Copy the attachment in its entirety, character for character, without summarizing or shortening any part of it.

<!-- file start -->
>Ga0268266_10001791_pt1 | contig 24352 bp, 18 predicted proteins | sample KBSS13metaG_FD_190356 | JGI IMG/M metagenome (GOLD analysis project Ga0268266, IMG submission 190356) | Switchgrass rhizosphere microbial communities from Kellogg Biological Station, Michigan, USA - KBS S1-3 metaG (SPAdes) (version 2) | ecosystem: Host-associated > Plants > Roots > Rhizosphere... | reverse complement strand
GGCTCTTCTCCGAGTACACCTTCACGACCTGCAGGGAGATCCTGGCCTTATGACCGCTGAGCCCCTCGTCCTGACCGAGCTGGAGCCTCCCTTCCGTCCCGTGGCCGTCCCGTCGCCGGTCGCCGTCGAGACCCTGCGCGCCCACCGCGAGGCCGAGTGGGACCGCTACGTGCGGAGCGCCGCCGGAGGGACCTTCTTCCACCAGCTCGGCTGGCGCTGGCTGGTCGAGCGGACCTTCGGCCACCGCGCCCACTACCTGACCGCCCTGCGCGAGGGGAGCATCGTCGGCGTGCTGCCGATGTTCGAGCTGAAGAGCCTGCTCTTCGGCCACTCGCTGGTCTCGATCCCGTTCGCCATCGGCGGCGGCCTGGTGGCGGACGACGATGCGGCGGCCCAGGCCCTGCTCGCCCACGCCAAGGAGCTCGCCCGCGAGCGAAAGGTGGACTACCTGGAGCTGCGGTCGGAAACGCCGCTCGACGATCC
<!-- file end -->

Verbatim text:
>Ga0268266_10001791_pt1 | contig 24352 bp, 18 predicted proteins | sample KBSS13metaG_FD_190356 | JGI IMG/M metagenome (GOLD analysis project Ga0268266, IMG submission 190356) | Switchgrass rhizosphere microbial communities from Kellogg Biological Station, Michigan, USA - KBS S1-3 metaG (SPAdes) (version 2) | ecosystem: Host-associated > Plants > Roots > Rhizosphere... | reverse complement strand
GGCTCTTCTCCGAGTACACCTTCACGACCTGCAGGGAGATCCTGGCCTTATGACCGCTGAGCCCCTCGTCCTGACCGAGCTGGAGCCTCCCTTCCGTCCCGTGGCCGTCCCGTCGCCGGTCGCCGTCGAGACCCTGCGCGCCCACCGCGAGGCCGAGTGGGACCGCTACGTGCGGAGCGCCGCCGGAGGGACCTTCTTCCACCAGCTCGGCTGGCGCTGGCTGGTCGAGCGGACCTTCGGCCACCGCGCCCACTACCTGACCGCCCTGCGCGAGGGGAGCATCGTCGGCGTGCTGCCGATGTTCGAGCTGAAGAGCCTGCTCTTCGGCCACTCGCTGGTCTCGATCCCGTTCGCCATCGGCGGCGGCCTGGTGGCGGACGACGATGCGGCGGCCCAGGCCCTGCTCGCCCACGCCAAGGAGCTCGCCCGCGAGCGAAAGGTGGACTACCTGGAGCTGCGGTCGGAAACGCCGCTCGACGATCC